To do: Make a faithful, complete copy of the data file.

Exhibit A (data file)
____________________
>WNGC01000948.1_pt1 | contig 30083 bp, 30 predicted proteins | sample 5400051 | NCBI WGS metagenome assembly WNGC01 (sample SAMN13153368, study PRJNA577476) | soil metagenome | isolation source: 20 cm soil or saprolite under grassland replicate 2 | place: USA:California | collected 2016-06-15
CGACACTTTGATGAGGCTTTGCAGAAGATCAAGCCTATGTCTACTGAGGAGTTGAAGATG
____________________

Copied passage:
>WNGC01000948.1_pt1 | contig 30083 bp, 30 predicted proteins | sample 5400051 | NCBI WGS metagenome assembly WNGC01 (sample SAMN13153368, study PRJNA577476) | soil metagenome | isolation source: 20 cm soil or saprolite under grassland replicate 2 | place: USA:California | collected 2016-06-15
CGACACTTTGATGAGGCTTTGCAGAAGATCAAGCCTATGTCTACTGAGGAGTTGAAGATG